Jan de Waal, born in Amsterdam, arrived at the Cape in 1715 as an employee of the Dutch East India Company The erf on which this double storey house stands was granted to him in 1752 by Governor Ryk Tulbagh The house and adjoining warehouse in Shortmarket Street are typical of eighteenth Century Cape, architecture The present teak Georgian windows and door replaced the Dutch-style originals during the first quarter of the nineteenth Century, 1830.
Jan de Waal was granted a property or “erf” by Governor Ryk Tulbagh in 1752. This property was 93 Bree Street in Cape Town, restored and known today as the Jan de Waal House, now a National Monument.
In 1760 Jan de Waal bought the farm; 'Schotcheskloof'. This Area lies between Dorp and Wale Streets (today known as; the Bo-Kaap). He developed the single storey house on the farm into a long, double story house with 14 bedrooms, just perfect to be able to accommodate all of his 17 children! It was here that the De Waal family started making wine, nine generations ago. For the next couple of years until 1768, De Waal built many small houses which was known as “huurhuisjes” to be rented out to the slaves. He named this Area Waalendorp (“Waal-town”). The Malay Museum of today was one of the rental houses he built in Waalendorp. This is the oldest existing house in Cape Town still in its original form.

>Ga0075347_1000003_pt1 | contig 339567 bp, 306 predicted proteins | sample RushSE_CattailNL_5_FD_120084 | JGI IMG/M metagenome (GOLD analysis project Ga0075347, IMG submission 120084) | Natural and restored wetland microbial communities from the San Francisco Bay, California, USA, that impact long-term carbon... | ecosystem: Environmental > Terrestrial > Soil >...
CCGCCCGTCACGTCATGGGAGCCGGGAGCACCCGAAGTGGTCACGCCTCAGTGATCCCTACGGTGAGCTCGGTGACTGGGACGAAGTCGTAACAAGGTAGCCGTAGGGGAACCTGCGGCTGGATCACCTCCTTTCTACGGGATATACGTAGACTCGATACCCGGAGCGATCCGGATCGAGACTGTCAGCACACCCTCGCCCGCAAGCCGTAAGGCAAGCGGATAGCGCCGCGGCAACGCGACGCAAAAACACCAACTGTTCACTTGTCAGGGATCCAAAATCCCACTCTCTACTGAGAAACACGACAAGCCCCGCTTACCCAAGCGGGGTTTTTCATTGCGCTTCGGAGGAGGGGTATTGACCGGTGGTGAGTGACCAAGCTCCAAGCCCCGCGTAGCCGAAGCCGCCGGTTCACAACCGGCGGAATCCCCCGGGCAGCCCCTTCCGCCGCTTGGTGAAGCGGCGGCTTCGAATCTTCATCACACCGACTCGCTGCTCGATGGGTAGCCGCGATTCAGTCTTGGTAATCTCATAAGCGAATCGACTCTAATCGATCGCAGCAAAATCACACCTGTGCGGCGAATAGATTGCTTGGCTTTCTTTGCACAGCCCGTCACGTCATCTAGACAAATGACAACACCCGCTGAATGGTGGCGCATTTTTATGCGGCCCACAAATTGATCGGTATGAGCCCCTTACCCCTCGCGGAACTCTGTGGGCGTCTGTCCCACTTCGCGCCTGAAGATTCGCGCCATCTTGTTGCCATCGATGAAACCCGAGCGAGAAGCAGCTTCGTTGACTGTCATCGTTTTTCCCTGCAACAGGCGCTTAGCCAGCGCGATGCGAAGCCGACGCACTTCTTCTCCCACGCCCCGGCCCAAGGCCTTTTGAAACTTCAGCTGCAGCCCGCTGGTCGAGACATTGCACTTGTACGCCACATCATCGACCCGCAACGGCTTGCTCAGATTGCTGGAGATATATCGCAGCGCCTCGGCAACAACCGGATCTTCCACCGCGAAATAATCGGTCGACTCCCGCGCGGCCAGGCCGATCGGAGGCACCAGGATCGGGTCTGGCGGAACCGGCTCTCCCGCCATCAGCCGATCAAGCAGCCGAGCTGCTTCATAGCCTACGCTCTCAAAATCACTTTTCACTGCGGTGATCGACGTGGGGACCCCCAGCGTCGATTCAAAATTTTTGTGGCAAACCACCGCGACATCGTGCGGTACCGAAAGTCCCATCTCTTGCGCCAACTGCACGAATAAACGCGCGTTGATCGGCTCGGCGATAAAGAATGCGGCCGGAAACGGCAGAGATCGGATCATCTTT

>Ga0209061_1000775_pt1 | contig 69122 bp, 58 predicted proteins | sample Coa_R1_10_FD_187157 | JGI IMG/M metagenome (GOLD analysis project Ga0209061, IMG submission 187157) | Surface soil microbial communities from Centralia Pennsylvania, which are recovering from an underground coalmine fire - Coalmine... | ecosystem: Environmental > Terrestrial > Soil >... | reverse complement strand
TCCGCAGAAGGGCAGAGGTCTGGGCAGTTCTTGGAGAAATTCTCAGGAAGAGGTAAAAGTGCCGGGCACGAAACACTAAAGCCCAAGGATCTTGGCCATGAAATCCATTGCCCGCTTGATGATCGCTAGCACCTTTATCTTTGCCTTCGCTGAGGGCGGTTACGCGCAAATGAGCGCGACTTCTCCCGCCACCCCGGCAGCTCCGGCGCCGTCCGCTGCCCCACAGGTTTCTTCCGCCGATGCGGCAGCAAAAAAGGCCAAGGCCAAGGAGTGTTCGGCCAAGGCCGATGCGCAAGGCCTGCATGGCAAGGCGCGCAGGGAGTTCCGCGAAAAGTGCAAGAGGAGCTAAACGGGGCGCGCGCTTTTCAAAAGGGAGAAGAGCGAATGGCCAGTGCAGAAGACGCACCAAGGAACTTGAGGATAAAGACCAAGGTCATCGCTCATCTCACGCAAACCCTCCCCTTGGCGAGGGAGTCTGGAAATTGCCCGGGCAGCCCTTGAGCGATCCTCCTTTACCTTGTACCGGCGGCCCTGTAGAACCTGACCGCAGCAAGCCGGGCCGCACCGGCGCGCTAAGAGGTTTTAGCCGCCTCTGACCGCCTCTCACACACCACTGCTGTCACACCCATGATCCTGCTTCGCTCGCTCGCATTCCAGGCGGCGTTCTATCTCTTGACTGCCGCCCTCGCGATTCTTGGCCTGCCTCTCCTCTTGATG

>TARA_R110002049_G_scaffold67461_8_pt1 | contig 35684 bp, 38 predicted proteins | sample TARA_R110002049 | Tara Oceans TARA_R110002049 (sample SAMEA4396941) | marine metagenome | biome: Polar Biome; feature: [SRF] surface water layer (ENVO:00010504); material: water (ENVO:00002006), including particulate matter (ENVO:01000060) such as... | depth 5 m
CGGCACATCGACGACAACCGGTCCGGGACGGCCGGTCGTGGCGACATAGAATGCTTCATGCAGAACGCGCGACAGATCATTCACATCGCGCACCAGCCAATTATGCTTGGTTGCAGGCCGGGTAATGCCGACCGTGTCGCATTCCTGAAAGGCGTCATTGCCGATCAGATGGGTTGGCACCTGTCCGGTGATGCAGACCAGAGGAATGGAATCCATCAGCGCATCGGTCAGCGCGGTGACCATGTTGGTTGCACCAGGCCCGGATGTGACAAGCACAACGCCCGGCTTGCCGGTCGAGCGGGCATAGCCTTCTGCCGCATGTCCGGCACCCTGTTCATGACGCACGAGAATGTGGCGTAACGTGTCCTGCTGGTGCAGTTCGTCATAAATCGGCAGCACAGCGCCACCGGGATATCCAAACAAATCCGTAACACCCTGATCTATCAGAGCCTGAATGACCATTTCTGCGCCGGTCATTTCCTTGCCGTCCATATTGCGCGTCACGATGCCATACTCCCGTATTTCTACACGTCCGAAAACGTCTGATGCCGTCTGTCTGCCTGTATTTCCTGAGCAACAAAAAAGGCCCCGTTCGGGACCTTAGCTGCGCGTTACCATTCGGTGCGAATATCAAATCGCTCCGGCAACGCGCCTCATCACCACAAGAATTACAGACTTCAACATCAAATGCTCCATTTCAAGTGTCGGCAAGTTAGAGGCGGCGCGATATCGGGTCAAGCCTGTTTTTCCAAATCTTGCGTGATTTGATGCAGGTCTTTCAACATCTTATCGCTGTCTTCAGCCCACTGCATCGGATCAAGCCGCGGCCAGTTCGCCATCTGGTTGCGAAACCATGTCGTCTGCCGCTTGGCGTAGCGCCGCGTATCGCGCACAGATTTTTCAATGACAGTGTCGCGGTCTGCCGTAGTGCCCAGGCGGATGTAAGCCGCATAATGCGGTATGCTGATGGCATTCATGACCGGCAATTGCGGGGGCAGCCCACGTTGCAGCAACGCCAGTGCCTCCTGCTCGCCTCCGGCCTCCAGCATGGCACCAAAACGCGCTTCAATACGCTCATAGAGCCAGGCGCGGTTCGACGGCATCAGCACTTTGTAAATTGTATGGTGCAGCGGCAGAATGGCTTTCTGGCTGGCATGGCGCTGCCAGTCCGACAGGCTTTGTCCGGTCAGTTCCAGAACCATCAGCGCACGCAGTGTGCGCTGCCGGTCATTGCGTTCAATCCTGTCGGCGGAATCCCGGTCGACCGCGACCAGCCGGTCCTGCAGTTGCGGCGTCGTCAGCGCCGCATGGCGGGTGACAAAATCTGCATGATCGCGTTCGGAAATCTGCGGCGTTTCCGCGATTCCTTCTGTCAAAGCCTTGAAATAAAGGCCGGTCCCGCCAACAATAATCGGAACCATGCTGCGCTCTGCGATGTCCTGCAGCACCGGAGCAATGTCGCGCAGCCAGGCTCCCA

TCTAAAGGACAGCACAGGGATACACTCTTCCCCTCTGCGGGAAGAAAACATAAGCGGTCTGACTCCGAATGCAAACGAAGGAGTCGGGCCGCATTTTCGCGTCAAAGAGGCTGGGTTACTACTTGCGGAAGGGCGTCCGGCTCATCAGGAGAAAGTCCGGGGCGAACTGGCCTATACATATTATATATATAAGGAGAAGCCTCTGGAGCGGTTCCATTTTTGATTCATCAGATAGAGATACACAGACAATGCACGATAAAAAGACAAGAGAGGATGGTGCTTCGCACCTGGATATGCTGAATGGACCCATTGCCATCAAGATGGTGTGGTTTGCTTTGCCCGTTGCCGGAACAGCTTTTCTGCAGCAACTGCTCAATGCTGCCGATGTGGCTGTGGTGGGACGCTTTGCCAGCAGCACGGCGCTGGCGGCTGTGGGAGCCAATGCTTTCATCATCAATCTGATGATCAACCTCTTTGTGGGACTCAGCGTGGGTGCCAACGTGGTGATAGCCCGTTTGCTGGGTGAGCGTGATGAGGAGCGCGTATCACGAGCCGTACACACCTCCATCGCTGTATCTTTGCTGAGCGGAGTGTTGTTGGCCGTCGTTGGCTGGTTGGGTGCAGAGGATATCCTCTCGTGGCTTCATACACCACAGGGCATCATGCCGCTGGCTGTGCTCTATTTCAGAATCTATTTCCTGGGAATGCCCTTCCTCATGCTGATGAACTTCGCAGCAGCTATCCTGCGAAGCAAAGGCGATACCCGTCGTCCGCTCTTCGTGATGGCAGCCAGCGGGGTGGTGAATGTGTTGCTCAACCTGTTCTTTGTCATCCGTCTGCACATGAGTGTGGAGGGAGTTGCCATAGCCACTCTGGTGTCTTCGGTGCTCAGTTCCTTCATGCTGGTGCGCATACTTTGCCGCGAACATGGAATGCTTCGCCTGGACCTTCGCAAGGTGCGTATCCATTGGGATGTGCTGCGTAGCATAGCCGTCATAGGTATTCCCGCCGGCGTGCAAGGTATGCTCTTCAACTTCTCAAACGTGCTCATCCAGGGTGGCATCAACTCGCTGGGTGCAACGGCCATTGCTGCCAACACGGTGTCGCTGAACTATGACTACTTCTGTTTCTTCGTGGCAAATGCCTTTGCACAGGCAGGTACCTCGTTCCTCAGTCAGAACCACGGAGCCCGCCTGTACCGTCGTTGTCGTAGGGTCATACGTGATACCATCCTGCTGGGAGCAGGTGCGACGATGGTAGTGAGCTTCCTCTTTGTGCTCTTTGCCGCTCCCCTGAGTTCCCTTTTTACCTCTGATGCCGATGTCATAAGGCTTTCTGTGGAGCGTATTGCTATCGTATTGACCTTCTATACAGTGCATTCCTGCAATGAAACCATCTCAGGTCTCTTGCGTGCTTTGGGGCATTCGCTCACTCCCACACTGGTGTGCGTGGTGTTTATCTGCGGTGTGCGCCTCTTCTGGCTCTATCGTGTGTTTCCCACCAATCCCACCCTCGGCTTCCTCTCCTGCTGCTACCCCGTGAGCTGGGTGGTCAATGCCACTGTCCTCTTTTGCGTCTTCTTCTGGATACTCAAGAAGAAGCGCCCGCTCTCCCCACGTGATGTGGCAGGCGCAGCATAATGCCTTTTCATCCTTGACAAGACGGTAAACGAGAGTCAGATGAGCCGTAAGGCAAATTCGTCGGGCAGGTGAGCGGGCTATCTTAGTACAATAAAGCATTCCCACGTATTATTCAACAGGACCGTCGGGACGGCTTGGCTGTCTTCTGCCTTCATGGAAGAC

There are two well-known sites in Cape Town named after the De Waal family. De Waal Drive against the prominent Table Mountain is the main highway leading out of the city towards Cape Town International Airport and the Southern Suburbs. The popular De Waal Park, one of the city’s largest public parks and a heritage site, lies in the heart of the city. David de Waal established this park in 1881 on condition that dogs must be able to run off leash in the park. They still enjoy this freedom today!